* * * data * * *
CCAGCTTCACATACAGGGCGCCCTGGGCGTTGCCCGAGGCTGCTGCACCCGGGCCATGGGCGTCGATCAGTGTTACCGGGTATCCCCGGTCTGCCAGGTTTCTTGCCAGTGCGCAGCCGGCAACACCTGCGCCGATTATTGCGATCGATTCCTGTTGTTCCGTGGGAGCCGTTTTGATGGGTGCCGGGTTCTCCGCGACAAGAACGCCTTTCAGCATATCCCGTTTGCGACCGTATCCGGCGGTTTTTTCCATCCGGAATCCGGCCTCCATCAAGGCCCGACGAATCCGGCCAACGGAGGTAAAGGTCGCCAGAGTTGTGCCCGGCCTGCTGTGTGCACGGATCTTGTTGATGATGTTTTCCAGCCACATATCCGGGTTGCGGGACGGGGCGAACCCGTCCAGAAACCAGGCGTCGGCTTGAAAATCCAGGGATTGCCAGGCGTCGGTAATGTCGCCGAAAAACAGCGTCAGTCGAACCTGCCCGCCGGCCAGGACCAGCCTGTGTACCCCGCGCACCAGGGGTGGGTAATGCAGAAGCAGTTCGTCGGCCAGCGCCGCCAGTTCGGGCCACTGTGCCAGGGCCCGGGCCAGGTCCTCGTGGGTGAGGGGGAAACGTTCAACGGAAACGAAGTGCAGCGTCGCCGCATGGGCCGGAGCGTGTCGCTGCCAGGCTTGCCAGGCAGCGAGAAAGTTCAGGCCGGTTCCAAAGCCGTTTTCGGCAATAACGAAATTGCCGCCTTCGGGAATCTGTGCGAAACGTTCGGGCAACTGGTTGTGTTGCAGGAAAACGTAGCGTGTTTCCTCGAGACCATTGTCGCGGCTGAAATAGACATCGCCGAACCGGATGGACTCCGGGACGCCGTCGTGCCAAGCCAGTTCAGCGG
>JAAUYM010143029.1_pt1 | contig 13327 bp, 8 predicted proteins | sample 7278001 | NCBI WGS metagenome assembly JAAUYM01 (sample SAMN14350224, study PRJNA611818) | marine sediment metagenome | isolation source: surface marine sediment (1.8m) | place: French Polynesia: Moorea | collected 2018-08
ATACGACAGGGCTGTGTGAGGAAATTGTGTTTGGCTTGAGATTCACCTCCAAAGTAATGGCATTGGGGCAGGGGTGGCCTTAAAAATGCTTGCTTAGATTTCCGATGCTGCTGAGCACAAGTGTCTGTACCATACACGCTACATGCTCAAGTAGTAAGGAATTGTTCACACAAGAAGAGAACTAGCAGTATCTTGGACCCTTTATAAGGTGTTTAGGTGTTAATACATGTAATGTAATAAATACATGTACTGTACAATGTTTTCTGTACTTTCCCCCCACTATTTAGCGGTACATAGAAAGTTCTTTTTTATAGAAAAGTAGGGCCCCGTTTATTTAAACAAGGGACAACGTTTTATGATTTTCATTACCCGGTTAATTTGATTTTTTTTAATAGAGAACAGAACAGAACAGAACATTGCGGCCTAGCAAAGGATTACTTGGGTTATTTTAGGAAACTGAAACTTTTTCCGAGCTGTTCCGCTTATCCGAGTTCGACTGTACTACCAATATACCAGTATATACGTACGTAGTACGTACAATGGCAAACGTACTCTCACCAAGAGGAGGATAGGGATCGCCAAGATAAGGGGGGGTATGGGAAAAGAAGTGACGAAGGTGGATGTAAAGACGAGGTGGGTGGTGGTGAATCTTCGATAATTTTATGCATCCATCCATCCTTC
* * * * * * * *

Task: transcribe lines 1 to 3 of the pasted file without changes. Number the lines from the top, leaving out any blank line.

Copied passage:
CCAGCTTCACATACAGGGCGCCCTGGGCGTTGCCCGAGGCTGCTGCACCCGGGCCATGGGCGTCGATCAGTGTTACCGGGTATCCCCGGTCTGCCAGGTTTCTTGCCAGTGCGCAGCCGGCAACACCTGCGCCGATTATTGCGATCGATTCCTGTTGTTCCGTGGGAGCCGTTTTGATGGGTGCCGGGTTCTCCGCGACAAGAACGCCTTTCAGCATATCCCGTTTGCGACCGTATCCGGCGGTTTTTTCCATCCGGAATCCGGCCTCCATCAAGGCCCGACGAATCCGGCCAACGGAGGTAAAGGTCGCCAGAGTTGTGCCCGGCCTGCTGTGTGCACGGATCTTGTTGATGATGTTTTCCAGCCACATATCCGGGTTGCGGGACGGGGCGAACCCGTCCAGAAACCAGGCGTCGGCTTGAAAATCCAGGGATTGCCAGGCGTCGGTAATGTCGCCGAAAAACAGCGTCAGTCGAACCTGCCCGCCGGCCAGGACCAGCCTGTGTACCCCGCGCACCAGGGGTGGGTAATGCAGAAGCAGTTCGTCGGCCAGCGCCGCCAGTTCGGGCCACTGTGCCAGGGCCCGGGCCAGGTCCTCGTGGGTGAGGGGGAAACGTTCAACGGAAACGAAGTGCAGCGTCGCCGCATGGGCCGGAGCGTGTCGCTGCCAGGCTTGCCAGGCAGCGAGAAAGTTCAGGCCGGTTCCAAAGCCGTTTTCGGCAATAACGAAATTGCCGCCTTCGGGAATCTGTGCGAAACGTTCGGGCAACTGGTTGTGTTGCAGGAAAACGTAGCGTGTTTCCTCGAGACCATTGTCGCGGCTGAAATAGACATCGCCGAACCGGATGGACTCCGGGACGCCGTCGTGCCAAGCCAGTTCAGCGG
>JAAUYM010143029.1_pt1 | contig 13327 bp, 8 predicted proteins | sample 7278001 | NCBI WGS metagenome assembly JAAUYM01 (sample SAMN14350224, study PRJNA611818) | marine sediment metagenome | isolation source: surface marine sediment (1.8m) | place: French Polynesia: Moorea | collected 2018-08
ATACGACAGGGCTGTGTGAGGAAATTGTGTTTGGCTTGAGATTCACCTCCAAAGTAATGGCATTGGGGCAGGGGTGGCCTTAAAAATGCTTGCTTAGATTTCCGATGCTGCTGAGCACAAGTGTCTGTACCATACACGCTACATGCTCAAGTAGTAAGGAATTGTTCACACAAGAAGAGAACTAGCAGTATCTTGGACCCTTTATAAGGTGTTTAGGTGTTAATACATGTAATGTAATAAATACATGTACTGTACAATGTTTTCTGTACTTTCCCCCCACTATTTAGCGGTACATAGAAAGTTCTTTTTTATAGAAAAGTAGGGCCCCGTTTATTTAAACAAGGGACAACGTTTTATGATTTTCATTACCCGGTTAATTTGATTTTTTTTAATAGAGAACAGAACAGAACAGAACATTGCGGCCTAGCAAAGGATTACTTGGGTTATTTTAGGAAACTGAAACTTTTTCCGAGCTGTTCCGCTTATCCGAGTTCGACTGTACTACCAATATACCAGTATATACGTACGTAGTACGTACAATGGCAAACGTACTCTCACCAAGAGGAGGATAGGGATCGCCAAGATAAGGGGGGGTATGGGAAAAGAAGTGACGAAGGTGGATGTAAAGACGAGGTGGGTGGTGGTGAATCTTCGATAATTTTATGCATCCATCCATCCTTC